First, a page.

- Daily Zen
With a futuristic hotel concept based on Hyperloop One, AI that can read minds, it is only a matter of time until flying cars make it into the 21st century. Hands down, flying cars is how mankind is going to leapfrog into the 22nd century. The question is when, and how? Thank heavens, Volvo’s parent company Geely has acquired Terrafugia, a flying-car startup, in a bid to make the 21st century dream of flying cars an impending reality.
Terrafugia is an American flying car company, which promises to make the world’s first-ever practical flying car. While there are companies out there experimenting with flying cars, Terrafugia is the first one to make a truly impressive prototype. Founded in 2006, it showed off its first prototype called the ‘Transition’ in 2009. It was started by a group of MIT graduates, and rest assured there is a lot of brainpower behind the technology. Sad to say, the progress hasn’t exactly been strikingly phenomenal. Their proposed second car ‘TF-X’ is yet to be unveiled and now with the acquisition, it’s uncertain whether it will truly see the light of the day.
Let’s just say that with the backing of a mammoth like Geely, it would soon bring flying cars to market. Of course, the first flying cars won’t exactly be affordable. Terrafugia estimates the first flying car in the market would be priced between $300,000 and $400,000. You can buy a brand new, seven-speed transmission and 700-horsepower V-12 Lamborghini Aventador for the same money.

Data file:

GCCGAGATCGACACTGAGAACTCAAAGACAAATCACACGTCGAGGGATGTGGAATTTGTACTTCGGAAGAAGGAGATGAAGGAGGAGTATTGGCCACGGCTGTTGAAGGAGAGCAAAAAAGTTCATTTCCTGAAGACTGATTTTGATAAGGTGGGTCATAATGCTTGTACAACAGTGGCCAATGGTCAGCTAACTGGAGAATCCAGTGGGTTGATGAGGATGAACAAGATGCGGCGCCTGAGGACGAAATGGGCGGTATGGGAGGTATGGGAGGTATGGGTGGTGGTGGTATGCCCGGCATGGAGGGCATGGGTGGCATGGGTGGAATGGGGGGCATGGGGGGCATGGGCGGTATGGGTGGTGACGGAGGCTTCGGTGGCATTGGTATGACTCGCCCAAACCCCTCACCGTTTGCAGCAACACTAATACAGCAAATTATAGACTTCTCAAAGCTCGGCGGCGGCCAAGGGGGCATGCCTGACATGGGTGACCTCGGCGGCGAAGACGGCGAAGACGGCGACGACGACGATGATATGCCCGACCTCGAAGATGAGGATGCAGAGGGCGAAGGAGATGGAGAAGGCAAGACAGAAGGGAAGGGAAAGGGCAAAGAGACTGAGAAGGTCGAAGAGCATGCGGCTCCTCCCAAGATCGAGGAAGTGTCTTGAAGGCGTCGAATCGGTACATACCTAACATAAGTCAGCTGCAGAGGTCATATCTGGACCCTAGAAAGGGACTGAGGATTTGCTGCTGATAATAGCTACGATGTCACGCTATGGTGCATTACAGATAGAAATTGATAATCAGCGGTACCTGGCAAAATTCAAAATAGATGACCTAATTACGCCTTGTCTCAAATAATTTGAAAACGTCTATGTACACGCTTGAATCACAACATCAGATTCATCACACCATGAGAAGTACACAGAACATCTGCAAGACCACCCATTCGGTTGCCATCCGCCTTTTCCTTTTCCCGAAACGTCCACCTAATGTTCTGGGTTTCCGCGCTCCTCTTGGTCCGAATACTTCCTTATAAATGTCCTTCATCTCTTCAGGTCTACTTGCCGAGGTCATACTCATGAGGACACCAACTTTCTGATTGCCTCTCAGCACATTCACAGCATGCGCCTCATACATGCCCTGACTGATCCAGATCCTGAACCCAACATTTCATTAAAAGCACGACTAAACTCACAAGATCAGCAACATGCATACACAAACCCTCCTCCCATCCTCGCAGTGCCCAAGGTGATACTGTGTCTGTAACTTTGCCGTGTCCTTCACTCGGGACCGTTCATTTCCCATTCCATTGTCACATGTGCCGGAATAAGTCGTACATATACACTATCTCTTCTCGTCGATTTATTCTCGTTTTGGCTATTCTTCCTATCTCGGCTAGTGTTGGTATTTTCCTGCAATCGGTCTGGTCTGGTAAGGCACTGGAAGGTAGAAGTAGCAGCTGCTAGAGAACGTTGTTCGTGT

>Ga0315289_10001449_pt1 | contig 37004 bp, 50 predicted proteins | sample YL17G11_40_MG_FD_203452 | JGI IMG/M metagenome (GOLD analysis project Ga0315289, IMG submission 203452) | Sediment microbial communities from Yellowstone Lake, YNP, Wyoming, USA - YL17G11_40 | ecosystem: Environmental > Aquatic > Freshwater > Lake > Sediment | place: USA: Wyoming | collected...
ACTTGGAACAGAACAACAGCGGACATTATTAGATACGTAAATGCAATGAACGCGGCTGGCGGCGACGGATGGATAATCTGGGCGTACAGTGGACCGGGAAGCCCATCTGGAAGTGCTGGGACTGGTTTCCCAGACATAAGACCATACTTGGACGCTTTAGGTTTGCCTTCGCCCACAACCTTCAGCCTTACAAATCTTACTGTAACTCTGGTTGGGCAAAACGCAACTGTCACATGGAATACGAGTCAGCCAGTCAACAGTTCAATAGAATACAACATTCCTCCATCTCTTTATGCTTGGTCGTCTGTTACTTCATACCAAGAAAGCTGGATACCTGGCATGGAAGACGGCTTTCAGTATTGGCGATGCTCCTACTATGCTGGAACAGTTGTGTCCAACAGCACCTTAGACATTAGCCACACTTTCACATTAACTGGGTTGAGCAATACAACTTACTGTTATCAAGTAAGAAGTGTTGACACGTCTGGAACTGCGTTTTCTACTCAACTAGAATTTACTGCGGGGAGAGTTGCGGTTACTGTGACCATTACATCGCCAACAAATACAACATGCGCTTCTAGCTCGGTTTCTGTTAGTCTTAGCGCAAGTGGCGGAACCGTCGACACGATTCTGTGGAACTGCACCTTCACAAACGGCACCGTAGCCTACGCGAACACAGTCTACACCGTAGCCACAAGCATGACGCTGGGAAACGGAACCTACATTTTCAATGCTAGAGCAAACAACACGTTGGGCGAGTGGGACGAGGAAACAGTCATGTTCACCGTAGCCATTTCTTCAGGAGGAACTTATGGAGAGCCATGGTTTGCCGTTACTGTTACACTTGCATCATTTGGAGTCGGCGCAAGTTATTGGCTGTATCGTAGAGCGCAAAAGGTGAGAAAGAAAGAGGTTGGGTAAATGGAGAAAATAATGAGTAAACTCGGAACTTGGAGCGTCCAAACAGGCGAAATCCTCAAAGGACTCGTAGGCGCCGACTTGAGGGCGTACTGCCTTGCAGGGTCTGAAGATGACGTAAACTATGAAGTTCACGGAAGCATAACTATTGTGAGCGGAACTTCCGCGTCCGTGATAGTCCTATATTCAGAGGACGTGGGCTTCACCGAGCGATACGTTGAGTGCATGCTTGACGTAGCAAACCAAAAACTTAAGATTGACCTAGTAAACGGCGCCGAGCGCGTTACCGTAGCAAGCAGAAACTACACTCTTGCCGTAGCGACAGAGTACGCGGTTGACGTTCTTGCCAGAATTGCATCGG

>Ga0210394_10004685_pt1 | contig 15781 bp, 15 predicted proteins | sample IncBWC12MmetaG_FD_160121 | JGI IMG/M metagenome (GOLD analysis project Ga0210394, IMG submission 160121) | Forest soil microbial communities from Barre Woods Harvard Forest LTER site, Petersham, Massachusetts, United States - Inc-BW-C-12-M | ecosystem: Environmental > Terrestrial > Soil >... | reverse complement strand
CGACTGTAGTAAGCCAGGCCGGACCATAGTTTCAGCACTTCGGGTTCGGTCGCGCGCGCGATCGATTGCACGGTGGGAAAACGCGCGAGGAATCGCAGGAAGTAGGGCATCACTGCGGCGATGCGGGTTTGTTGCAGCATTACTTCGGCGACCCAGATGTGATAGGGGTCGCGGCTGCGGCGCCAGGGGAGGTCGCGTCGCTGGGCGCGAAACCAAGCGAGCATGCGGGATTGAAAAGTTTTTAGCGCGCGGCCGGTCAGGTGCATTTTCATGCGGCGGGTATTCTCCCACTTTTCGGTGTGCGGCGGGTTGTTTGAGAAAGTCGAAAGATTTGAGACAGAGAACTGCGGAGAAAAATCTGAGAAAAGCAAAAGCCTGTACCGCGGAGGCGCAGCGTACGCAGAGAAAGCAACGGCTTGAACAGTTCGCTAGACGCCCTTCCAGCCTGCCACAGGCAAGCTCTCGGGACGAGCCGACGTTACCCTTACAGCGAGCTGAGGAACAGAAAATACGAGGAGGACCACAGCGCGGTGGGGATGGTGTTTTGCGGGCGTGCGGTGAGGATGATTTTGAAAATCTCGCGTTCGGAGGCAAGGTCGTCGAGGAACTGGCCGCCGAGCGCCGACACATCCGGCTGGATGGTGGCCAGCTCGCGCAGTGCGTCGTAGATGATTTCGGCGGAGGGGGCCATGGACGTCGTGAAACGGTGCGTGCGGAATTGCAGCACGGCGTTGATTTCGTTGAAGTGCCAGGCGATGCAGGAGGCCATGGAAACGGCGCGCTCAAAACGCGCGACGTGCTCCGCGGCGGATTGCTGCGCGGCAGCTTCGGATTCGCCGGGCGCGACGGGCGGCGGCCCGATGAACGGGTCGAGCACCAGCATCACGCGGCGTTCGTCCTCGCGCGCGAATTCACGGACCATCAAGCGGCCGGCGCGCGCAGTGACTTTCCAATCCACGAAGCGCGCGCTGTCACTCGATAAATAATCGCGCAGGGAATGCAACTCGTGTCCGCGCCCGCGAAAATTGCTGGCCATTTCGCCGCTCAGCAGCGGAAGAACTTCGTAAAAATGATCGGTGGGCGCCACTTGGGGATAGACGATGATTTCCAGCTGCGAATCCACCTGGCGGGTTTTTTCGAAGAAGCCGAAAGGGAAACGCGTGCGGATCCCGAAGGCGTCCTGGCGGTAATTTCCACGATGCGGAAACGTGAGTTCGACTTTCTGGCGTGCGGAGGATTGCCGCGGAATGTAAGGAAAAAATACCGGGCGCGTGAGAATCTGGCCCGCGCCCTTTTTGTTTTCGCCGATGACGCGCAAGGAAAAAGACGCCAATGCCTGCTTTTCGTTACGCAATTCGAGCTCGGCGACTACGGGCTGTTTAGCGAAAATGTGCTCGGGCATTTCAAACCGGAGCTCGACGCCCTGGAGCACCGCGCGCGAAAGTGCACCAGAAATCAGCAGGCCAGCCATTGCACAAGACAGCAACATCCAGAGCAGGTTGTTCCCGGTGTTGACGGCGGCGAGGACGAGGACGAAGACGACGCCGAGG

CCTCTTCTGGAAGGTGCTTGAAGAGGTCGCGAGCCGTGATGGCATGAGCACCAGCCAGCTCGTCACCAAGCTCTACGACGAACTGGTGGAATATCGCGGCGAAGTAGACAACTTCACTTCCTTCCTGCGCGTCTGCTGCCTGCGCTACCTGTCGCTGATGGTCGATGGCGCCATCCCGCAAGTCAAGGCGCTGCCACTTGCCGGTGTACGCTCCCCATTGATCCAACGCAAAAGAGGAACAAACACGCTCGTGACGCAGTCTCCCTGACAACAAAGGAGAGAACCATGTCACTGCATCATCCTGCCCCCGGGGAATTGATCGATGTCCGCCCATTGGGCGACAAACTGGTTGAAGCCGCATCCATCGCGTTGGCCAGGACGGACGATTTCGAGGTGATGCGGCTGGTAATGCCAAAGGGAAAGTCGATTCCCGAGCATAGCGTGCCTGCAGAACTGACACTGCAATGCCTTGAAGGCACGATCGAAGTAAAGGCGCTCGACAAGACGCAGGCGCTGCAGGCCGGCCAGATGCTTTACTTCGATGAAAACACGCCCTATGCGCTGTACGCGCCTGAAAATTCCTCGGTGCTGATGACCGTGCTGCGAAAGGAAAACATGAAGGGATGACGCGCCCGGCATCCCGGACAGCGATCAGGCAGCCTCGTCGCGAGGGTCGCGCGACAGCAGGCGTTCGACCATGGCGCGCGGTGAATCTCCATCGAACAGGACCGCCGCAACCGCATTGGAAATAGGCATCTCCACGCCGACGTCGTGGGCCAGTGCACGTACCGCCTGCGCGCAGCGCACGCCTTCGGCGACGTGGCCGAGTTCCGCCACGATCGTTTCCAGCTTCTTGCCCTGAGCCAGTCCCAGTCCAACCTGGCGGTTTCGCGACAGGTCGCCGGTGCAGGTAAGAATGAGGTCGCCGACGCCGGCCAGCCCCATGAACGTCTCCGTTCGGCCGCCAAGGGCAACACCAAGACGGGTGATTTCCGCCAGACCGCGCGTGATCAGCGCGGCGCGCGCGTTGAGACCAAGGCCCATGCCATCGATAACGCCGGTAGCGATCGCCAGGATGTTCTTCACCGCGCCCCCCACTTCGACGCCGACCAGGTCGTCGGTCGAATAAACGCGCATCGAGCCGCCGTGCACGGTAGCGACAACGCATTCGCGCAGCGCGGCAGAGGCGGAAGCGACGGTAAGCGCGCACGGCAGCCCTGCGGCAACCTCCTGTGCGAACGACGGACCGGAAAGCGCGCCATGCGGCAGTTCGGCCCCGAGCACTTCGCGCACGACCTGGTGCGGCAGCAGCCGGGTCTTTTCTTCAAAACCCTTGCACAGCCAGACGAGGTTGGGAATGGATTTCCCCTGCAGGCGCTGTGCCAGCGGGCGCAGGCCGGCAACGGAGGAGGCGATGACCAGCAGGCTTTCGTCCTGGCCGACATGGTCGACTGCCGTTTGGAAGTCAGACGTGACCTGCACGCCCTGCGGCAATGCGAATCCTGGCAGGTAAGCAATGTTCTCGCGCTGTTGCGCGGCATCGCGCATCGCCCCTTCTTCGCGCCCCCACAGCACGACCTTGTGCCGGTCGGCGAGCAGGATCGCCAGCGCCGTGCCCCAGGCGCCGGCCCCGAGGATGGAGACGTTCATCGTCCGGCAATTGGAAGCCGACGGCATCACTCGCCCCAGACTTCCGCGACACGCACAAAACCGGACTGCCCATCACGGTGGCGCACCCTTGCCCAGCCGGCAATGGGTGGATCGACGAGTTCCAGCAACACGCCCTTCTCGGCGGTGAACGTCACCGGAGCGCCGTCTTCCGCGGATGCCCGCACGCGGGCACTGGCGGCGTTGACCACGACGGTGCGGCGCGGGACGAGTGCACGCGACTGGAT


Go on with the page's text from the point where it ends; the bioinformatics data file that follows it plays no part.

Terrafugia promises a 400-mile range from Transition, with a top speed of 100mph and altitude of 10,000 feet. Not much is known about the flying car’s performance on the road. The startup promises it will be capable of highway speeds.
Let’s hope Geely hasn’t bought Terrafugia with the aim to kill the end product. A lot of companies acquire startups, thereby obtaining their intellectual property and killing all operations. It is possible that Geely is far more interested in the materials and engineering processes involved rather than making a flying car.
Terrafugia’s Transition is one of the few flying cars to be approved by the Federal Aviation Administration. In fact, it is certified as a Light Sport Aircraft, which means that it is a road and air-legal vehicle. The outcome of the Terrafugia acquisition is unknown, but hands down, Geely has made a valuable purchase.
The deal is yet to be officially announced. It is only a matter of time until the news creates the much-needed pressure on its rivals.